Culture vultures

Will the Olympics really be bad for the arts? David Lammy outlines his plans for the 2012 "Cultural

You have got to hand it to the arts world. No sooner has the Prime Minister hailed record public investment leading to a "quiet revo lution" and a "golden age" for culture in this country than the critical onslaught begins. For the composer and conductor Peter Maxwell Davies, Tony Blair is a "philistine". The critic A N Wilson describes our cultural policy as the "moronisation" of Britain, and the director of the National Theatre, Nicholas Hytner, lambastes our "spectacular lack of logic" for trans ferring Lottery money from the arts to help fund the 2012 Olympics.

Where did it all go wrong? In fact, it didn't go wrong at all. The leaders of the arts world, rightly, are hard-wired to be sceptical about governments and politicians. Because of this - and their innate creativity, of course - they form an exceptionally eye-catching lobby, and slagging off the personal cultural preferences of ministers is part of that package. But the recent argument about funding, and the way it swiftly tumbles into a debate about the arts versus sport, need to be tackled.

The fact is that the National Lottery has always been geared towards one-off projects and other things that routine public investment couldn't reach. The 2012 Olympic and Paralympic Games are a classic example of this. That is why we made it clear from the start that we would use the Lottery as part of the funding package. However, we have also made it plain that no existing Lottery project will be cut. The diversions we make will be time-limited and will amount to £28m per year for the arts. That is just 5 per cent of the total income for the arts across those 48 months. Other Lottery distributors will be making contributions along the same proportions.

There will be a payback, too - not only in cash terms when the Olympic land and buildings are eventually sold, but also from the cultural elements of the 2012 package. The central plank of this will be the Cultural Olympiad, which will start in 2008 and run through to the Games in 2012. The Olympiad - like the Olympic and Paralympic Games - must be a world-class event.

I want us to get beyond what is normally thought of as a culture festival. The Olympiad has to tap into a real sense of national community. For the Live Sites initiative, we are going to try to get a big open-air screen in as many towns and cities as we can. London 2012 will be the first Olympic Games for the MySpace generation, so there will be a number of "routes in", in addition to the standard television coverage of the opening and closing ceremonies and the Games themselves.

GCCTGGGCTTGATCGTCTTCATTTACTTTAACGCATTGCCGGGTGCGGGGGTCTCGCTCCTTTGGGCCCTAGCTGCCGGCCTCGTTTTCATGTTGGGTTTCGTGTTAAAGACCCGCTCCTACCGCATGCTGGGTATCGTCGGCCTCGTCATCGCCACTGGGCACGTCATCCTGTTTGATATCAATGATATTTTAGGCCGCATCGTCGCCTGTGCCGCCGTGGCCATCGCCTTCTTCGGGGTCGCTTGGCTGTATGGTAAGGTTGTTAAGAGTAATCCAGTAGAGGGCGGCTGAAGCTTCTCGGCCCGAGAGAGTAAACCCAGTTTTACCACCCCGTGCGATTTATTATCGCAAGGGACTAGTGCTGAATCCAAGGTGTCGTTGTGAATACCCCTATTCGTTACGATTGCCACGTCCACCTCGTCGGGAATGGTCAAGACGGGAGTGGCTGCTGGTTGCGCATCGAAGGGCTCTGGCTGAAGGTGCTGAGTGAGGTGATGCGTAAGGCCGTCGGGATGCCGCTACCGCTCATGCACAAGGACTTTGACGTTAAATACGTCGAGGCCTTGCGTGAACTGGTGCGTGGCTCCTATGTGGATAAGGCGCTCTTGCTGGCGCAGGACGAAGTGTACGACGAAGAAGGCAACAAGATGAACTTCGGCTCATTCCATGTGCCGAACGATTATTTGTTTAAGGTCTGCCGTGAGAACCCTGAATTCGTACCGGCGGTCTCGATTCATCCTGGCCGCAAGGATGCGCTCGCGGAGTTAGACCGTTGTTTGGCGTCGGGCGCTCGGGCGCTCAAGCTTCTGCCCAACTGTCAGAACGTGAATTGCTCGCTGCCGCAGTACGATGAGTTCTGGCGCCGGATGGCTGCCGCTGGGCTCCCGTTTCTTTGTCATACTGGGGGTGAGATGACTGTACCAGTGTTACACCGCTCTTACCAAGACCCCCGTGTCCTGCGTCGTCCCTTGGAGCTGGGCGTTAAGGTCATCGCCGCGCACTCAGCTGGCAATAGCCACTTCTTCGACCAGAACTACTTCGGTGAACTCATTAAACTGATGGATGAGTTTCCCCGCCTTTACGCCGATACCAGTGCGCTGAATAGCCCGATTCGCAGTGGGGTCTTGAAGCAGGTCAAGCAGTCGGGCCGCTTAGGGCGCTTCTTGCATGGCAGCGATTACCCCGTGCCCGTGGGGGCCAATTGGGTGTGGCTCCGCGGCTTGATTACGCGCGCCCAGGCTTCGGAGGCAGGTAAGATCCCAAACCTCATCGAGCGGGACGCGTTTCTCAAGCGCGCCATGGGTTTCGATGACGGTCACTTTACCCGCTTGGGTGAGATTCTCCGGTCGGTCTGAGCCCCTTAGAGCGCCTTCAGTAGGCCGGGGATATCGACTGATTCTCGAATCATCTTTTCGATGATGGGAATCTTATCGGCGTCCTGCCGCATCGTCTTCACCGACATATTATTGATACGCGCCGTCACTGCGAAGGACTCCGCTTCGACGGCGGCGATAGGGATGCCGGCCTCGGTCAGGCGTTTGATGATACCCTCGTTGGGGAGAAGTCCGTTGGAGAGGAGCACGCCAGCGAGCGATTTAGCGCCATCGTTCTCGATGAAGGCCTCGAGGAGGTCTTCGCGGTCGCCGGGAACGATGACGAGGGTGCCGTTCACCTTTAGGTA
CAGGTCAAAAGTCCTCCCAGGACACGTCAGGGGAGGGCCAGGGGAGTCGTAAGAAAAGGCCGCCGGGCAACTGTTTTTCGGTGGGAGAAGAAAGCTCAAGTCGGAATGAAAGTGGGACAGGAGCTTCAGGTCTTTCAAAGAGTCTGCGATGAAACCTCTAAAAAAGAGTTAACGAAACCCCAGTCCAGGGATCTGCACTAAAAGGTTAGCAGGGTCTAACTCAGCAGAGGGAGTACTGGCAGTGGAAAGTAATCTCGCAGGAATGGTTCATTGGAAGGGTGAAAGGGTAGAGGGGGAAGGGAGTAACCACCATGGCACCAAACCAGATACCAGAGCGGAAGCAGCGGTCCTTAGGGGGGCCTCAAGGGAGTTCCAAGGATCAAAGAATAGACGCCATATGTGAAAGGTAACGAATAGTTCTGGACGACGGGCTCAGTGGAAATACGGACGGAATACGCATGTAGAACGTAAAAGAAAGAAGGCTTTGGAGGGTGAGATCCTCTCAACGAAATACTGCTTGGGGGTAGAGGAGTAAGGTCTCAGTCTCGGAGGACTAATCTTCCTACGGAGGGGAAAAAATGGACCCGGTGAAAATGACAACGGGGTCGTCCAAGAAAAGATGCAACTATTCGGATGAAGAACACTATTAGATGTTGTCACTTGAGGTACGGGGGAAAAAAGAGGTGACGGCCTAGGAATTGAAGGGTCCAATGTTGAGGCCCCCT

Live Sites will not be simply a string of public venues at which people can watch the Olympics - they will also be temporary screens and stages for local arts performances and events. That is one incredibly simple way of allowing people all over the country to enjoy what is going on elsewhere. I want it to be rather like an extension of the hugely popular Proms in the Park idea, which has transformed the Last Night of the Proms from a televised concert at the Albert Hall to a genuinely interactive musical experience for cities up and down the country. I hope that Live Sites will become an entry point for everyone for both the Olympiad and, later, the Olympic and Paralympic Games themselves.

The Olympiad will also play to our obvious cultural strengths and heritage. The International Shakespeare Festival will provide a forum for modern interpretations using film, music and the visual arts. It is often said, and rightly so, that our language and literature are this country's greatest contributions to the culture of the world. So it seems only right that the greatest exponent of English should be centre stage when the world spotlight shines on the UK.

A nationwide International Museums Exhibition will give foreign curators the opportunity to reinterpret our national collections from a global perspective. In this way, our culture will be mirrored back to us through others' eyes, addressing questions such as: "What does our cultural heritage mean to the rest of the world?" and "How does the world view us?" I hope 2012 will be an opportunity to find new and interesting places to mount exhibitions that tell our island story in new ways and to new people.

These are only three of our ideas, and plenty more will be unveiled in the weeks and months to come. The Cultural Olympiad - like the Games themselves - must be the very best that we can all come up with. We've got the time and the resources to do it. The greatest show on earth is not just going to take place in the sports stadiums of Britain.

David Lammy MP is the minister for culture